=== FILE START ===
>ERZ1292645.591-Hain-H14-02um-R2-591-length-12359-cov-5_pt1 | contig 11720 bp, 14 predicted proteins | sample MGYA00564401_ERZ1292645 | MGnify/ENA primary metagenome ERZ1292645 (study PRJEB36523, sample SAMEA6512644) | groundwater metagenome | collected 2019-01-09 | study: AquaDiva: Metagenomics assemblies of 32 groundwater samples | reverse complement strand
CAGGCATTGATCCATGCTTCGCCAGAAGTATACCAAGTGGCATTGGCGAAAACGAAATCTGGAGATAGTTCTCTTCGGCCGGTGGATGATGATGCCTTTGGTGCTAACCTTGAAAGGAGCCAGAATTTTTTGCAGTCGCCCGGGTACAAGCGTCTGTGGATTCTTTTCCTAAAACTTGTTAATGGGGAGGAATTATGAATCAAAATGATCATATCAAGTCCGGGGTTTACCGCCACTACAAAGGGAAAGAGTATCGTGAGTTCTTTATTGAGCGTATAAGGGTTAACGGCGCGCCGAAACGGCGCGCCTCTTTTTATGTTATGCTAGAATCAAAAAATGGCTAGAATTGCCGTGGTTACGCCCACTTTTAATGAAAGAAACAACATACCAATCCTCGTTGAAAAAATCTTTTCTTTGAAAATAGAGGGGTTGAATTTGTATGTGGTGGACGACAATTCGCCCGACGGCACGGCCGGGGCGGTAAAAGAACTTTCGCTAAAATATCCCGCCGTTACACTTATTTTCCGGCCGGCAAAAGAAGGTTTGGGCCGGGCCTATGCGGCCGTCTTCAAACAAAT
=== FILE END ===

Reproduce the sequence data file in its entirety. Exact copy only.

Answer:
>ERZ1292645.591-Hain-H14-02um-R2-591-length-12359-cov-5_pt1 | contig 11720 bp, 14 predicted proteins | sample MGYA00564401_ERZ1292645 | MGnify/ENA primary metagenome ERZ1292645 (study PRJEB36523, sample SAMEA6512644) | groundwater metagenome | collected 2019-01-09 | study: AquaDiva: Metagenomics assemblies of 32 groundwater samples | reverse complement strand
CAGGCATTGATCCATGCTTCGCCAGAAGTATACCAAGTGGCATTGGCGAAAACGAAATCTGGAGATAGTTCTCTTCGGCCGGTGGATGATGATGCCTTTGGTGCTAACCTTGAAAGGAGCCAGAATTTTTTGCAGTCGCCCGGGTACAAGCGTCTGTGGATTCTTTTCCTAAAACTTGTTAATGGGGAGGAATTATGAATCAAAATGATCATATCAAGTCCGGGGTTTACCGCCACTACAAAGGGAAAGAGTATCGTGAGTTCTTTATTGAGCGTATAAGGGTTAACGGCGCGCCGAAACGGCGCGCCTCTTTTTATGTTATGCTAGAATCAAAAAATGGCTAGAATTGCCGTGGTTACGCCCACTTTTAATGAAAGAAACAACATACCAATCCTCGTTGAAAAAATCTTTTCTTTGAAAATAGAGGGGTTGAATTTGTATGTGGTGGACGACAATTCGCCCGACGGCACGGCCGGGGCGGTAAAAGAACTTTCGCTAAAATATCCCGCCGTTACACTTATTTTCCGGCCGGCAAAAGAAGGTTTGGGCCGGGCCTATGCGGCCGTCTTCAAACAAAT